July 29, 2020
[Longview News-Journal] Longview mayor warns: COVID-19 cases will spike as schools reopen (A very realistic review of Longview’s Covid experience–Mayor Dr. Mack)
Judge Chad Sims reports 13 new COVID cases for Harrison County on Tuesday.
From Johns Hopkins:1.Research reveals heart complications in COVID-19 patients“The first, an observational cohort study, involved 100 unselected coronavirus patients identified from the University Hospital Frankfurt COVID-19 Registry from April to June, 57 risk factor-matched patients, and 50 healthy volunteers.
“Cardiac magnetic resonance (CMR) imaging revealed heart involvement in 78 patients and active cardiac inflammation in 60, independent of underlying conditions, disease severity, overall course of illness, and time from diagnosis to CMR…Thirty-three of 100 patients required hospitalization…
“Cardiac magnetic resonance (CMR) imaging revealed heart involvement in 78 patients and active cardiac inflammation in 60, independent of underlying conditions, disease severity, overall course of illness, and time from diagnosis to CMR….Biopsy of the heart muscle in patients with serious findings showed ongoing immune-mediated inflammation.
“…The study authors noted that while most coronavirus research has focused on short-term respiratory complications, particularly in critically ill patients, mounting evidence suggests that COVID-19 has a significant impact on the cardiovascular system by worsening heart failure in patients with preexisting cardiac diseases.
J. Harris: A second study in the same report, both from Germany, demonstrated autopsy finding of some heart inflammation in 24 of 39 Covid patients who were, of course, deceased:
… “The study authors noted that while most coronavirus research has focused on short-term respiratory complications, particularly in critically ill patients, mounting evidence suggests that COVID-19 has a significant impact on the cardiovascular system by worsening heart failure in patients with preexisting cardiac diseases.
“”Overt fulminant myocarditis has been reported in isolated patients with SARS-CoV-2 infection,” the authors wrote. “However, the current data indicate that the presence of SARS-CoV-2 in cardiac tissue does not necessarily cause an inflammatory reaction consistent with clinical myocarditis.
“…Cause of death was listed as pneumonia in 35 cases (89.7%), while the other four (10.2%) died of necrotizing fasciitis, cardiac decompensation with previous heart failure, bacterial bronchitis, or unknown causes. The most common underlying illnesses were coronary artery disease (32 [82.0%]), high blood pressure (17 [43.6%]), and diabetes (7 [17.9%]). Median patient age was 85 years, and 23 of 39 patients (59%) were women.”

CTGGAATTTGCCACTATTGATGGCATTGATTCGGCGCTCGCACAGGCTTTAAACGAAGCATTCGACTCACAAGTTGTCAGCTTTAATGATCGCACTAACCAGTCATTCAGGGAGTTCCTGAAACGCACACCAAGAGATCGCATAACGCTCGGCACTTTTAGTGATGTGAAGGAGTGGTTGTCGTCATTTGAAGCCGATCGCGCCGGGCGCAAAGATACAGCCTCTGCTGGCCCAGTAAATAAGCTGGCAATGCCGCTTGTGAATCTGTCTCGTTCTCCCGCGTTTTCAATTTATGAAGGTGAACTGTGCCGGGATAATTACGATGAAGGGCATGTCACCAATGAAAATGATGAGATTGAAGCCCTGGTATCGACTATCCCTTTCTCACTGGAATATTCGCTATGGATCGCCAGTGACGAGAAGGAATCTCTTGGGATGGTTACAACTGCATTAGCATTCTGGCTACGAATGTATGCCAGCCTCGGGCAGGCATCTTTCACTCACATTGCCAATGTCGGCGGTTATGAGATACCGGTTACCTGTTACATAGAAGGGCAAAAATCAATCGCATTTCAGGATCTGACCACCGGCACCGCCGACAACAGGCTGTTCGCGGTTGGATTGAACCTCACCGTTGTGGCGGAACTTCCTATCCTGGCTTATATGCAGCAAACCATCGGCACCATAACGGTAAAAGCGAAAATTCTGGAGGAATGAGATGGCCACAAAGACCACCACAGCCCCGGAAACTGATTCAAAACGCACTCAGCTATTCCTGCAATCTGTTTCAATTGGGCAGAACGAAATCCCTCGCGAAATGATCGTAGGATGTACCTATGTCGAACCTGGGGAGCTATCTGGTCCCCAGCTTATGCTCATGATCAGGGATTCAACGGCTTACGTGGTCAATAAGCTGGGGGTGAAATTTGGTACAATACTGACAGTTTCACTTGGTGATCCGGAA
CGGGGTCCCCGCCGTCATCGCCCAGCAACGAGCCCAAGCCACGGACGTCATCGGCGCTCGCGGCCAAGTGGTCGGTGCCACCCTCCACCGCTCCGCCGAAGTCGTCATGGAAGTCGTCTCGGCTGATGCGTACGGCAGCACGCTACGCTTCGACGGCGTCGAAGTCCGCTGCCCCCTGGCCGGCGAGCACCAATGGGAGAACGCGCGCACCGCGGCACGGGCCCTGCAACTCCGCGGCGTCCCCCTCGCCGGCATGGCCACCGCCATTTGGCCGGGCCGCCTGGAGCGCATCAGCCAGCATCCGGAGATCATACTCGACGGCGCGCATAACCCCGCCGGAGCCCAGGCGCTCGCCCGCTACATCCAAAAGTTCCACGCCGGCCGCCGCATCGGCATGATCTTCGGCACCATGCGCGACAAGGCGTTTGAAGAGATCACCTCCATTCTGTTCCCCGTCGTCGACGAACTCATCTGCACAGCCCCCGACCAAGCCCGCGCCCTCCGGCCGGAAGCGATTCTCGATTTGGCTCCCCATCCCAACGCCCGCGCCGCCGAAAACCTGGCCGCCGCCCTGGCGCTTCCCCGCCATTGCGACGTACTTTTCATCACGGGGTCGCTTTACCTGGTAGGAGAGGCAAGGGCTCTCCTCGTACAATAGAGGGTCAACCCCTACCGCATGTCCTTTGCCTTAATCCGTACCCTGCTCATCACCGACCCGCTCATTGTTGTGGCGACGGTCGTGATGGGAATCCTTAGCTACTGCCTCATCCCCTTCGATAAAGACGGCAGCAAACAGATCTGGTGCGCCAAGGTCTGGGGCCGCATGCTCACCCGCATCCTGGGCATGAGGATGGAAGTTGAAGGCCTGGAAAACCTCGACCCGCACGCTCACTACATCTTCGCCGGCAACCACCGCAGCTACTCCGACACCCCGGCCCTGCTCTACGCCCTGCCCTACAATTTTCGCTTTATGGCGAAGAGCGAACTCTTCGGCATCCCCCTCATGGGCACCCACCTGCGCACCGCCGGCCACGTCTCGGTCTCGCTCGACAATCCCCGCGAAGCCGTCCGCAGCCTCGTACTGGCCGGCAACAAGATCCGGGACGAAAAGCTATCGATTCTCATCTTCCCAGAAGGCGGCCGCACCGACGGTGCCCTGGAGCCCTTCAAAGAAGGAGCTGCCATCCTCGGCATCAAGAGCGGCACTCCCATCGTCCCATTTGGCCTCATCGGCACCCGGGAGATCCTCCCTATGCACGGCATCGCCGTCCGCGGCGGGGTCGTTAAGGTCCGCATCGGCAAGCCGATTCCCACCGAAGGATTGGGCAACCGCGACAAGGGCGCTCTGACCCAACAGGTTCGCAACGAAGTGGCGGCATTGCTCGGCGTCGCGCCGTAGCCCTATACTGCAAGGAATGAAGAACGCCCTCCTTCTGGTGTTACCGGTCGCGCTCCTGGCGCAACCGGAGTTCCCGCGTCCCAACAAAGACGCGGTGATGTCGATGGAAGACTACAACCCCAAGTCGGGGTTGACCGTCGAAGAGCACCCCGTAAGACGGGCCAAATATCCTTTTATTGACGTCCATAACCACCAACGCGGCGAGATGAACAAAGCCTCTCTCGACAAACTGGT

(J. Harris: So the good news is that unless you’re old, fat, hypertensive, or have a gene defect or two, COVID probably won’t kill your heart. The bad news is that even in mild cases, many of which were mild enough not to require hospitalization, there was still evidence of heart muscle involvement. Of course, no one knows yet if this level of heart damage will have long term consequences. Let’s look at it again in about ten years. The point is, medically, it appears most desirable not to catch COVID. Wear your masks, “space out,” and avoid crowds. I continue to assume that everyone with whom I come into contact with is infected, except my one weary household contact. I apologize for the length of this narrative, but I feel it is important).
Texas Attorney General Ken Paxton said in a guidance letter Tuesday that local health authorities can’t close schools for the sole purpose of preventing future COVID-19 infections.
Paxton said it’s up to school officials to decide whether, when and how to open schools, not local health authorities whose roles are “limited by statute to addressing specific, actual outbreaks of disease.”
“Education of our children is an essential Texas value and there is no current statewide order prohibiting any school from opening,” Paxton said in a statement. “While local health authorities may possess some authority to close schools in limited circumstances, they may not issue blanket orders closing all schools on a purely preventative basis. That decision rightfully remains with school system leaders.”
I got some batteries that were given out free of charge
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